Their overall objective is often similar as well. “When both groups are together in the same room, they find out that, at the end of the day, they have the same goal: to provide effective care to our patients,” says St. Goar, an experienced entrepreneur in the device industry. “Beyond creating understanding, the program empowers innovators because they have a much clearer perspective of what they need to do to deliver a product that is deemed safe and effective by the FDA.”

Gabriel Sanchez, cofounder and CEO of one of the institute’s companies in residence, Zebra Medical Technologies, says the training has given him a greater understanding of how the FDA thinks. “It has helped me reflect on my responsibilities in running the company and creating a product that will positively impact patients’ well-being in the most efficient and safest way,” says Sanchez, whose company is developing a noninvasive imaging system to visualize skin cancer in real time.

“The program also gives the FDA a rare glimpse into Silicon Valley startups,” Sanchez says. “They have been surprised by some of the challenges we face, particularly when it comes to fundraising. That has opened up an interesting dialogue.”

Murray Sheldon, MD, associate director of technology and innovation at the FDA, expressed similar sentiments during a 2016 interview with the Fogarty Institute’s online newsletter.

FDA staff were “surprised by how little they understood about many of the challenges faced by startups,” Sheldon said, “including raising capital, establishing a supply chain of materials they need, setting up animal labs, conducting clinical trials, and putting all the pieces together. Our staff went in with their eyes wide open and came out as a different kind of reviewer.”

Currently, eight FDA staff members from the Office of Device Evaluation (ODE) and other offices participate in four training sessions per year at the institute. The FDA ensures that none of the participating staff are the same reviewers who would interact with the startups during the regulatory approval process.

In the short term, the partnership could help the FDA create new policies to help streamline approvals, such as guidance documents for companies that conduct early feasibility studies. The broader benefit could be improved transparency between regulators and the medical device industry. “We’re creating an environment of open communication and collaboration,” Sanchez says. “This will result in higher-quality submissions and more innovative devices making it to patients.”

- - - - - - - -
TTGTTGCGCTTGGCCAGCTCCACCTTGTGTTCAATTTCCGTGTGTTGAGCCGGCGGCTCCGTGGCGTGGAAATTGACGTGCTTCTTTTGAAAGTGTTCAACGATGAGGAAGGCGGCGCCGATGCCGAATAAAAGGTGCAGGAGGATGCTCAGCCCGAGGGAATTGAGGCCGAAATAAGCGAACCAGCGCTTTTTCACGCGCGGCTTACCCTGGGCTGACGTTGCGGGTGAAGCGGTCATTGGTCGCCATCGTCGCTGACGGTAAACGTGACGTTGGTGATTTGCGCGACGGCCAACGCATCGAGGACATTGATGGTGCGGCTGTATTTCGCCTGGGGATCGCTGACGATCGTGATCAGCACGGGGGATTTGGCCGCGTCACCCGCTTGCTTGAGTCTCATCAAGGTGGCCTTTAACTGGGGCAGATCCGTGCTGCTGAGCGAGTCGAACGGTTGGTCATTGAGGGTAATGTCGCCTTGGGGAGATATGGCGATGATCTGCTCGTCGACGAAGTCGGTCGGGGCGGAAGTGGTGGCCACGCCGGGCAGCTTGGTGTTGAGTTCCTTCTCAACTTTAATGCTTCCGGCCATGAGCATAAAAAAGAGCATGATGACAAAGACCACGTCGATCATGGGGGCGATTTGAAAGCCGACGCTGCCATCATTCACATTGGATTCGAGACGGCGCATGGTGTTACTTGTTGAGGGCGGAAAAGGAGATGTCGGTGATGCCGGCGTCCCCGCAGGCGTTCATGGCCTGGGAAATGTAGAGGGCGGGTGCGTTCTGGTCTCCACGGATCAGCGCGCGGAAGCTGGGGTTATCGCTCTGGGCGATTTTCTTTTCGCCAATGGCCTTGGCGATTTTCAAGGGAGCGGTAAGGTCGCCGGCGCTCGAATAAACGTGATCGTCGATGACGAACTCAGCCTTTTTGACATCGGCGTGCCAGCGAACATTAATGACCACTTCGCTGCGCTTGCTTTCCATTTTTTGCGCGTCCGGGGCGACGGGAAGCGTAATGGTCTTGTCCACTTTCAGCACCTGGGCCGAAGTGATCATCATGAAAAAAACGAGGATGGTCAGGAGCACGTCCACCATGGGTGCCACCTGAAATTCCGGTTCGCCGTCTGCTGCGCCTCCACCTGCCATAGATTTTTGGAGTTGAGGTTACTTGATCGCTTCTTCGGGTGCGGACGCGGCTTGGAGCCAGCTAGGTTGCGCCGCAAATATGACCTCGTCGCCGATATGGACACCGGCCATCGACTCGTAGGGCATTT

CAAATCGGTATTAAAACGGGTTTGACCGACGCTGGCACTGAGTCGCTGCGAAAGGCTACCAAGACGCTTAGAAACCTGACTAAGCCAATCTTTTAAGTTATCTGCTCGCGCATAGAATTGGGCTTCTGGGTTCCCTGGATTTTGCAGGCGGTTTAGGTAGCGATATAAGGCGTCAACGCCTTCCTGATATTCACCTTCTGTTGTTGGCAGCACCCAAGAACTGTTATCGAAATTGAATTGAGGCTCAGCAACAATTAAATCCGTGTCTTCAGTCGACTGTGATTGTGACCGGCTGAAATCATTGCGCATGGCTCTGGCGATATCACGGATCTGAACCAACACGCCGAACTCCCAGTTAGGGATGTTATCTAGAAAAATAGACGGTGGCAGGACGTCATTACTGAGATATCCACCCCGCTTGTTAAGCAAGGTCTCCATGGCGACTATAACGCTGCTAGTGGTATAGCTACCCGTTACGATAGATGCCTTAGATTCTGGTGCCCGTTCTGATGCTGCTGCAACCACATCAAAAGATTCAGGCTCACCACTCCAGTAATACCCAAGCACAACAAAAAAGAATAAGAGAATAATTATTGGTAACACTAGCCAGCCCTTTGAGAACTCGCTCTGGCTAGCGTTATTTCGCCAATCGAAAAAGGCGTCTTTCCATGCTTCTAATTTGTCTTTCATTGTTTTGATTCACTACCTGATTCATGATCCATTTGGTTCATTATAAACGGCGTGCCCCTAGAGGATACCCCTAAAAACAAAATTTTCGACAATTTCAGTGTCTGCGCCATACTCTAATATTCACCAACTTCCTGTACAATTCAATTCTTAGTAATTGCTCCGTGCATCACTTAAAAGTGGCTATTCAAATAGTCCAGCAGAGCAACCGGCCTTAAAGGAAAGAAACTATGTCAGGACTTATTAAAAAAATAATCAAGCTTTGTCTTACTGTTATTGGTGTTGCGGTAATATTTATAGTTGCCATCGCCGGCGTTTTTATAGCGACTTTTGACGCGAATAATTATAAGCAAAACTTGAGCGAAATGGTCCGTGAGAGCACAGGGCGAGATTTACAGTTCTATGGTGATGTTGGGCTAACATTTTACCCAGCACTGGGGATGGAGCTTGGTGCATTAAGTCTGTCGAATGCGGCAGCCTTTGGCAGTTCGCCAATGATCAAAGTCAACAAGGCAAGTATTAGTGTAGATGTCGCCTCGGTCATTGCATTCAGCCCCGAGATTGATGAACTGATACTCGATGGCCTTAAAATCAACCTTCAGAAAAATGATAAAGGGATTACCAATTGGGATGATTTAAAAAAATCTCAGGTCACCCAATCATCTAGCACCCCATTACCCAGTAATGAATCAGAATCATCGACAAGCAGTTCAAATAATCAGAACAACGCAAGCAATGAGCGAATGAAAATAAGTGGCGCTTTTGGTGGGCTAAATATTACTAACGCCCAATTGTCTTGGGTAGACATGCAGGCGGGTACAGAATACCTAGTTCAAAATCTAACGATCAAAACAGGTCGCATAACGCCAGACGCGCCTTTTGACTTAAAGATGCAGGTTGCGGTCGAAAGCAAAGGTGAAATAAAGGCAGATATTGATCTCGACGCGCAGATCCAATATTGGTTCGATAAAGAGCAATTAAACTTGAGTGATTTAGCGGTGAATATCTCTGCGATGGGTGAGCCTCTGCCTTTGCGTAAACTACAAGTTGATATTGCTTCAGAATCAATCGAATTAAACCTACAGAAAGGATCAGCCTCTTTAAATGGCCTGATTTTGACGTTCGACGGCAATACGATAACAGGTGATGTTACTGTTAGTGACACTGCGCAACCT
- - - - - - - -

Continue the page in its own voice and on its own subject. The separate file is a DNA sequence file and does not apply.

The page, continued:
From Promise to Product

Cleeland says the institute is exploring how to replicate the FDA partnership with global regulatory agencies.

Last year, of 44 companies that applied for residency in the institute, only four were accepted. Typically, companies will stay in residence for about two to three years until they complete the first or second round of financing through private-equity investors and venture capitalists.

Among the companies that have graduated from the residency program at the Fogarty Institute are:

  • HeartFlow, which created a noninvasive test for coronary artery disease
  • InterVene, which offers a treatment for chronic venous insufficiency
  • PQ Bypass, which developed a percutaneous approach to bypass the femoral artery that delivers results comparable to traditional bypass surgery
  • Niveus Medical, which created an electrical muscle stimulation device to prevent muscle deterioration during extended care
  • Prescient Surgical, which develops products to reduce surgical site infections
  • nVision Medical, which is developing devices for women’s health
  • InPress Technologies, which offers a device to stop postpartum hemorrhage

“As an educational incubator, our goal is to cultivate tomorrow’s innovators, accelerate the development of new therapies, and elevate the global ecosystem,” Cleeland says.

Laura Ramos Hegwer is a freelance writer and editor based in Lake Bluff, Ill.

Interviewed for this article: Andrew Cleeland, CEO, Fogarty Institute for Innovation, Mountain View, Calif.; Frederick St. Goar, MD, FACC, vice chairman, board of directors, Fogarty Institute for Innovation; Gabriel Sanchez, PhD, co-founder and CEO, Zebra Medical Technologies, Mountain View, Calif.